Effective Call Center Management: Agent Absenteeism

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When an agent is absent, there is a ripple effect that runs throughout the call center as a whole. There is more going on than whether the employee is using sick leave or unpaid time off. In fact, absenteeism can indirectly contribute to the overall reputation of the call center itself. This has potential to dissuade clients from using services offered by the business.

Call center metrics are broken down into four major components: Quality, Responsiveness, Productivity and Cost. Absenteeism is capable of affecting all four indirectly. However, it impacts cost more than any of the others. The number of absent agents is an important metric to consider when comparing the overall performance of the call center.


Defining Agent Absenteeism

An agent absenteeism rate can be calculated by the number of days productivity is lost when someone is unable to show up due to unauthorized leave. Being sick or absent-without-leave constitutes this unauthorized use of time off. Vacation and scheduled leave should not be calculated as absenteeism because those were moments where everyone was aware.

Absenteeism isn’t only focused on those who are legitimately sick, either. In fact, many people may not show up for work for the sake of doing something else. In extreme cases, those agents may never return.

Absenteeism can be calculated easily by call center managers by hand. It doesn’t take much effort to realize when an agent is using too many unauthorized days of leave compared to his or her work schedule.

The global metric for absenteeism is five percent. If agents are surpassing this number, it may signify there is a problem in the workplace that needs to be addressed.


Key Issues of Absenteeism

Absenteeism is responsible for a range of issues in the call center. All of these can lead to higher costs and a loss of morale among other agents. As a result, the productivity and overall success of the facility will suffer.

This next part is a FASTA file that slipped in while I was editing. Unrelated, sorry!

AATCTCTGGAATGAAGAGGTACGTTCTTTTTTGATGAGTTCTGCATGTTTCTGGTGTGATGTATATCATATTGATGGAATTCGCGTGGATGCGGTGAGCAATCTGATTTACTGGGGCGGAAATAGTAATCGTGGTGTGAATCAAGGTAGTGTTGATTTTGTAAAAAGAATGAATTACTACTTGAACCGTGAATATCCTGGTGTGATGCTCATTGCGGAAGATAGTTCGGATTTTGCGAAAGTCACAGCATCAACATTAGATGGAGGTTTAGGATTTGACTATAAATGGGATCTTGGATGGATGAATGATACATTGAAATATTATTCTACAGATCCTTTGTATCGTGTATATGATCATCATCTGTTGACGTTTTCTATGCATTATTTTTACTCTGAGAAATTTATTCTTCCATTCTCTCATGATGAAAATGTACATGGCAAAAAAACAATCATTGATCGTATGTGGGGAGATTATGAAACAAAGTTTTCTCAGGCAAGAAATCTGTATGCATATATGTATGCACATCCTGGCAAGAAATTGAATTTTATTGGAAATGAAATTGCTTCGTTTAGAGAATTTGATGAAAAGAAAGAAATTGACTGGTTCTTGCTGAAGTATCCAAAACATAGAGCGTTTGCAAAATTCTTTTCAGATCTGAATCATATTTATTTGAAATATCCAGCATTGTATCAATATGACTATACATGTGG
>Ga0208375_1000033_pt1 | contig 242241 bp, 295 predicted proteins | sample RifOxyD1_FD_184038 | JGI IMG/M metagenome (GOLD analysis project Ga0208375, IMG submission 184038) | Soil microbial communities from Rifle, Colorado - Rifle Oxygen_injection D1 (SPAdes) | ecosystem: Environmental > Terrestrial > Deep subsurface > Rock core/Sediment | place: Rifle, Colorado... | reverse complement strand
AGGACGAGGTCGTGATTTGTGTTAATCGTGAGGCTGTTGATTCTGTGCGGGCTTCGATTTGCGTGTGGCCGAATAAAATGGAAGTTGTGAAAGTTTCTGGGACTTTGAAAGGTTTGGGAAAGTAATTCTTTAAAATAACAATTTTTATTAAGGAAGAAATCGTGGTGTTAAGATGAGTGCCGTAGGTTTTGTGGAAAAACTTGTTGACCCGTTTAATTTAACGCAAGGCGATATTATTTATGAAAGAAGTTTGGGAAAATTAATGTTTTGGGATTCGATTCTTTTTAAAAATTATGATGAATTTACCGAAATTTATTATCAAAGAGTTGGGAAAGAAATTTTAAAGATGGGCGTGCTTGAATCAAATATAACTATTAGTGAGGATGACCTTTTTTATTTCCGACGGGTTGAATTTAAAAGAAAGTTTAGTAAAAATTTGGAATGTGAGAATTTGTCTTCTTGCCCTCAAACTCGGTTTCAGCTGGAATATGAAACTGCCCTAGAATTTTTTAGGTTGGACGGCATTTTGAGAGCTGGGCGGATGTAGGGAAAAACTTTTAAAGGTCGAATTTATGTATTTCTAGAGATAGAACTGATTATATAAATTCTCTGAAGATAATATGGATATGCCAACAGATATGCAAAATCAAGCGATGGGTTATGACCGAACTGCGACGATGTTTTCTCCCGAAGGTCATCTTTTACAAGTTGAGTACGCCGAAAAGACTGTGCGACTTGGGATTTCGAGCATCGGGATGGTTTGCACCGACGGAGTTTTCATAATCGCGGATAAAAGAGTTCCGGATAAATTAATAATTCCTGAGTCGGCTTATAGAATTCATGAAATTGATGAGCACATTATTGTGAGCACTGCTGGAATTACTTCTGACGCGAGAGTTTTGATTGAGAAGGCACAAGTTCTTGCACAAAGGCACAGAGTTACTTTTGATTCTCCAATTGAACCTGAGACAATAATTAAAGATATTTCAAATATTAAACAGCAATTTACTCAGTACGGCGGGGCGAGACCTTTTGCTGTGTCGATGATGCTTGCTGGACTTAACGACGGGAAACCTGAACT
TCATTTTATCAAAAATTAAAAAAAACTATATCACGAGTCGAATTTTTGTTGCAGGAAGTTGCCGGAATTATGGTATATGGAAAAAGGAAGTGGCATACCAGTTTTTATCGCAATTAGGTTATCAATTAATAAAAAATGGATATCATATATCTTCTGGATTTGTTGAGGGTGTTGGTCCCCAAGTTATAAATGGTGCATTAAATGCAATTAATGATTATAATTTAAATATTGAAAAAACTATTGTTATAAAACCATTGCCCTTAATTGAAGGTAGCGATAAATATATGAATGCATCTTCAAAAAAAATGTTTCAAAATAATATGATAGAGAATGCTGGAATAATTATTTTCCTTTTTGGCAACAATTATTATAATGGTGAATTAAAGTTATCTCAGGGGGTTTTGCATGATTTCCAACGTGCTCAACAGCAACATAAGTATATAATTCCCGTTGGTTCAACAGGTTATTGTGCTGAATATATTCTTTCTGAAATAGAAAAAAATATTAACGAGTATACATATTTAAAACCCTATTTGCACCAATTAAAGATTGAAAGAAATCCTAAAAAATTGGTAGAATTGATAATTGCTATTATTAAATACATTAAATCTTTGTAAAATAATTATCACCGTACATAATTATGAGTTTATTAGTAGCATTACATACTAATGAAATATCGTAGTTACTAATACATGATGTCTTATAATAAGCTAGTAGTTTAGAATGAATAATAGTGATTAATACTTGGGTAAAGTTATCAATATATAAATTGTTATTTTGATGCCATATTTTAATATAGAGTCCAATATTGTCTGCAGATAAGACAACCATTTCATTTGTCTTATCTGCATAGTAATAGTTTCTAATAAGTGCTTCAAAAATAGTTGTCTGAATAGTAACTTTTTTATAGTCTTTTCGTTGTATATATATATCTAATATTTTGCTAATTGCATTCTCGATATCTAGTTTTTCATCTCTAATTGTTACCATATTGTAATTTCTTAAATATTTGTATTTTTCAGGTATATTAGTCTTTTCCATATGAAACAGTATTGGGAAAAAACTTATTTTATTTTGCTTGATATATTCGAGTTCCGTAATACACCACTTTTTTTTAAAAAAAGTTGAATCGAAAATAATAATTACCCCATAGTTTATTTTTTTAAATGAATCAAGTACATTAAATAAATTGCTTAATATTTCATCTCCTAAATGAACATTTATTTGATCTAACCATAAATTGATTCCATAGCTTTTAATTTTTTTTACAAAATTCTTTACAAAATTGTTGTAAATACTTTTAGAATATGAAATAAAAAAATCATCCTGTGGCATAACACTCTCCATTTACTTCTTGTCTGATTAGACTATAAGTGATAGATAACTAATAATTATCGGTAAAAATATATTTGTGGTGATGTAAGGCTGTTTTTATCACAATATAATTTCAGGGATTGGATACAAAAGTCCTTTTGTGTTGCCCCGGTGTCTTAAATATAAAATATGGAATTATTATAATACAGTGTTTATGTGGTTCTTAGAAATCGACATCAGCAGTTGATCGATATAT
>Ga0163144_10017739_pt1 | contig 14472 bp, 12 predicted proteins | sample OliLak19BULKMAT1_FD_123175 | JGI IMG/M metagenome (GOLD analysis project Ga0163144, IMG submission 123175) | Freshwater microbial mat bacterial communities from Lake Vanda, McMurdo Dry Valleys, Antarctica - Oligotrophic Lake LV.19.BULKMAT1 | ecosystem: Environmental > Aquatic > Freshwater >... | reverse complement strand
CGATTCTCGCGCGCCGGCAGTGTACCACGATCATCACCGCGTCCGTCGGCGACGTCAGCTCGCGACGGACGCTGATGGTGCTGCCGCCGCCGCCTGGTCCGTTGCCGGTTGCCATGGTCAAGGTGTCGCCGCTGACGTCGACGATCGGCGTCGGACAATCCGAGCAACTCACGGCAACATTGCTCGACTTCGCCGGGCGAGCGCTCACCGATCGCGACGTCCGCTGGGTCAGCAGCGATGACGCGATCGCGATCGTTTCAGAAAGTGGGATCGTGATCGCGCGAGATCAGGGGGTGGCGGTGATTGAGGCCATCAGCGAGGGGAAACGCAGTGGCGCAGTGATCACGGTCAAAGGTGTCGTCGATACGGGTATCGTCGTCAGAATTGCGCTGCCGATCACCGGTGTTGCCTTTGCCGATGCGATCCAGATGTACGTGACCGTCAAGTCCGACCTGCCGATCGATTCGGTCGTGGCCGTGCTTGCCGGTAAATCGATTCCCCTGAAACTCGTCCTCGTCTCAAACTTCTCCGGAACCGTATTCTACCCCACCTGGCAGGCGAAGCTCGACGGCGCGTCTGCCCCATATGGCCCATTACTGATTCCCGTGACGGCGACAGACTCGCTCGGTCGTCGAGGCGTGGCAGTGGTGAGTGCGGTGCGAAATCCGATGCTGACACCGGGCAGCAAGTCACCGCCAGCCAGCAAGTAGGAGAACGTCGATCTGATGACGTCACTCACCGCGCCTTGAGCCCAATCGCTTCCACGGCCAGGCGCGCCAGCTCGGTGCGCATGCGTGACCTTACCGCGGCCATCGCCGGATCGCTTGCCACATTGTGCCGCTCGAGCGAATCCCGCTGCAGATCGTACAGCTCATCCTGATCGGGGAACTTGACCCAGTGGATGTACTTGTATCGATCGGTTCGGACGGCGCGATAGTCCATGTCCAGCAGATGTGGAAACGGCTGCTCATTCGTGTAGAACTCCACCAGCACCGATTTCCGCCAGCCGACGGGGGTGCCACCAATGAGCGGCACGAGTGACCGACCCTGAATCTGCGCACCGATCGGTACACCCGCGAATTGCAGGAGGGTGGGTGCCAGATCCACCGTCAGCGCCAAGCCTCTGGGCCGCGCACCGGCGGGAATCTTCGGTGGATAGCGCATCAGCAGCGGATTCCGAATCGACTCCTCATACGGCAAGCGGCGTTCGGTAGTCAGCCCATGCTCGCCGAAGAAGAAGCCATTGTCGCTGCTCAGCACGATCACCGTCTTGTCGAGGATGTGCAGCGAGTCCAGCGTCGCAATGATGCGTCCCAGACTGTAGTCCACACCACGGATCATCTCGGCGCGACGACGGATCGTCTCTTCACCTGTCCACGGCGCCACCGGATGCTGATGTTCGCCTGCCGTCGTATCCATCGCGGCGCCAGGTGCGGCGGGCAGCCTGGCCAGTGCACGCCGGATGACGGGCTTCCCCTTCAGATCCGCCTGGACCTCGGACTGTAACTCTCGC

The most obvious primary loss to a call center when an agent calls in sick is paid leave. While sick leave is there to help agents maintain their personal budgets and lifestyles while they are home with the flu, it still costs the firm in many ways. For one, this leave pays the agent who is not actually being productive that day. The reality is that any agent not addressing callers is decreasing the call center’s productivity regardless of the situation.

When an agent is missing from his or her post, the remaining agents are required to pick up the slack. This means fewer callers are addressed in a timely manner. Even if agents have an exceptionally good call handling time, the loss of just one agent will impact the workload.

Agent scheduling is another aspect that is affected by absenteeism. Most of these are developed according to call volume throughout any particular day. When an agent is absent, the effort that went into the scheduling was for nothing. This means the call center may be unable to maintain a specific level of productivity without calling in those who have days off. At which point, the call center may wind up paying overtime.